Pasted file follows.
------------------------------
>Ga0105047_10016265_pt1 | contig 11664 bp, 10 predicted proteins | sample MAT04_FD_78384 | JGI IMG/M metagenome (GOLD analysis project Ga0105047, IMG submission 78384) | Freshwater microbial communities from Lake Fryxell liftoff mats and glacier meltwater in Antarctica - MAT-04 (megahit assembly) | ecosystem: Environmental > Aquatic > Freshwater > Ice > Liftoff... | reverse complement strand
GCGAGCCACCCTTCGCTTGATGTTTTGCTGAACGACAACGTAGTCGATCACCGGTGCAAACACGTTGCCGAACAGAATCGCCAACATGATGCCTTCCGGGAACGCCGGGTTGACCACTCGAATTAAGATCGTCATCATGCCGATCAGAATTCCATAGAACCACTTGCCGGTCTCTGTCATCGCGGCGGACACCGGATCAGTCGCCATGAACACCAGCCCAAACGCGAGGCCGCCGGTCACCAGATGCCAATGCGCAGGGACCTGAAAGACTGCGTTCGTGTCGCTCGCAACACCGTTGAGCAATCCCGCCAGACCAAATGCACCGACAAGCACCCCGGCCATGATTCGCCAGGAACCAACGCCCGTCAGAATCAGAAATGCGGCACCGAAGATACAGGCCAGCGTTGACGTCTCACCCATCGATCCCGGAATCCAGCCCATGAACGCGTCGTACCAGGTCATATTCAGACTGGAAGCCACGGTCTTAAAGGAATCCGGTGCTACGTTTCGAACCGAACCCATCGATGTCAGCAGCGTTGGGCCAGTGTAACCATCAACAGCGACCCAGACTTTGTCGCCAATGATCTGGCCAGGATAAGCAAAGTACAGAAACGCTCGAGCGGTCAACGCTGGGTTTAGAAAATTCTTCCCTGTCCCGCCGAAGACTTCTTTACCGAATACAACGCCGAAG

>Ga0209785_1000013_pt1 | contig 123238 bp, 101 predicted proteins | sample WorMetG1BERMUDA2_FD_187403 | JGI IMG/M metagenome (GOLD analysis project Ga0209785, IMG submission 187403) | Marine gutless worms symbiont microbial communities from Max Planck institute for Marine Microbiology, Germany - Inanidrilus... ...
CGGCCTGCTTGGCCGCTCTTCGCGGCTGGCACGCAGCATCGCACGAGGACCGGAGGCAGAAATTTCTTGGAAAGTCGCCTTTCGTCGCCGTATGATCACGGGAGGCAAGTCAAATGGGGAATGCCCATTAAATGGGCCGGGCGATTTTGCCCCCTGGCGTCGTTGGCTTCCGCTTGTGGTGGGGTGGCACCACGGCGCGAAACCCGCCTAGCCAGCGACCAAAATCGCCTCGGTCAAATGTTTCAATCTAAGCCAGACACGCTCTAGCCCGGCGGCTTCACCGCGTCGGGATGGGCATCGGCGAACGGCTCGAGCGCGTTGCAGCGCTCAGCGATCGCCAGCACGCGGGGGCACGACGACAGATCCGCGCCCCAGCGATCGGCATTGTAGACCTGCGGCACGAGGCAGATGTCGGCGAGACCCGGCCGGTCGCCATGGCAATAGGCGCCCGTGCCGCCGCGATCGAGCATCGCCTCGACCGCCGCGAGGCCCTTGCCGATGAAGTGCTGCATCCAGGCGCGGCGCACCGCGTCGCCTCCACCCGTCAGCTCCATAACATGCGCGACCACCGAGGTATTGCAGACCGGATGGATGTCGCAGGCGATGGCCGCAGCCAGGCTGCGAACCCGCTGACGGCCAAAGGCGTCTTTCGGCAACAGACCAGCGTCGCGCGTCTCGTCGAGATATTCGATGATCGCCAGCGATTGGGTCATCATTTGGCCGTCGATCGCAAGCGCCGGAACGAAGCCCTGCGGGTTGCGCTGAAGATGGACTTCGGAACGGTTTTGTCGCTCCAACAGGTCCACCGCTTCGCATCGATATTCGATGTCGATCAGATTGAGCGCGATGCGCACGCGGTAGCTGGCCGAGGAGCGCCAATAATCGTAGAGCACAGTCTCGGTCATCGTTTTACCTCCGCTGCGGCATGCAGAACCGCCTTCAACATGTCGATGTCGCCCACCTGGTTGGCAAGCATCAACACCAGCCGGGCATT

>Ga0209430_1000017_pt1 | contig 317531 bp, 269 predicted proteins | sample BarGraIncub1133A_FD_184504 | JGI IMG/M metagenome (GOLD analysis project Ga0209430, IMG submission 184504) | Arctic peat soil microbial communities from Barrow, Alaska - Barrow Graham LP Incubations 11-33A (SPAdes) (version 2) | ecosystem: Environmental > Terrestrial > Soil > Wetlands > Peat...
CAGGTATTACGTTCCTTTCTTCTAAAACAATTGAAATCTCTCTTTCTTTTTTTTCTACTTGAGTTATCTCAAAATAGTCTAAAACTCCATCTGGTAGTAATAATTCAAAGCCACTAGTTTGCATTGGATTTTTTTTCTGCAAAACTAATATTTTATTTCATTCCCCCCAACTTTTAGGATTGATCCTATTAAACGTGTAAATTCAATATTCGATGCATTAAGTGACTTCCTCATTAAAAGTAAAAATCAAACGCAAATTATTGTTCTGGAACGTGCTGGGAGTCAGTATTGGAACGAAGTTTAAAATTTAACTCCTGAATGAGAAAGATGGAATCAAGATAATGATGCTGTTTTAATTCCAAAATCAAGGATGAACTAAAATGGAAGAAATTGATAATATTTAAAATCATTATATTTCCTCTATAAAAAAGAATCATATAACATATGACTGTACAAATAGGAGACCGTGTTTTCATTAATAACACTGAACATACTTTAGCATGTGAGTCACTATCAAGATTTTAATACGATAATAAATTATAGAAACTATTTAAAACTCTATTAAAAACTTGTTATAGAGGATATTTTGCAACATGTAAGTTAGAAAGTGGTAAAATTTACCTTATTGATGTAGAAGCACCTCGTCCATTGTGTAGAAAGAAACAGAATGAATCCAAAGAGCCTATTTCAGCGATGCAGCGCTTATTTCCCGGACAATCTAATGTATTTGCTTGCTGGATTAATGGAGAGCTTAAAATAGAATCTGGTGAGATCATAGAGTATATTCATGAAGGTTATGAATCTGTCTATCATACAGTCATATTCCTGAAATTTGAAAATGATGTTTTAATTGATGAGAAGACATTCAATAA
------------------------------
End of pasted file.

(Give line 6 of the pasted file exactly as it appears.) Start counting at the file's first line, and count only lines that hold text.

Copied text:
CAGGTATTACGTTCCTTTCTTCTAAAACAATTGAAATCTCTCTTTCTTTTTTTTCTACTTGAGTTATCTCAAAATAGTCTAAAACTCCATCTGGTAGTAATAATTCAAAGCCACTAGTTTGCATTGGATTTTTTTTCTGCAAAACTAATATTTTATTTCATTCCCCCCAACTTTTAGGATTGATCCTATTAAACGTGTAAATTCAATATTCGATGCATTAAGTGACTTCCTCATTAAAAGTAAAAATCAAACGCAAATTATTGTTCTGGAACGTGCTGGGAGTCAGTATTGGAACGAAGTTTAAAATTTAACTCCTGAATGAGAAAGATGGAATCAAGATAATGATGCTGTTTTAATTCCAAAATCAAGGATGAACTAAAATGGAAGAAATTGATAATATTTAAAATCATTATATTTCCTCTATAAAAAAGAATCATATAACATATGACTGTACAAATAGGAGACCGTGTTTTCATTAATAACACTGAACATACTTTAGCATGTGAGTCACTATCAAGATTTTAATACGATAATAAATTATAGAAACTATTTAAAACTCTATTAAAAACTTGTTATAGAGGATATTTTGCAACATGTAAGTTAGAAAGTGGTAAAATTTACCTTATTGATGTAGAAGCACCTCGTCCATTGTGTAGAAAGAAACAGAATGAATCCAAAGAGCCTATTTCAGCGATGCAGCGCTTATTTCCCGGACAATCTAATGTATTTGCTTGCTGGATTAATGGAGAGCTTAAAATAGAATCTGGTGAGATCATAGAGTATATTCATGAAGGTTATGAATCTGTCTATCATACAGTCATATTCCTGAAATTTGAAAATGATGTTTTAATTGATGAGAAGACATTCAATAA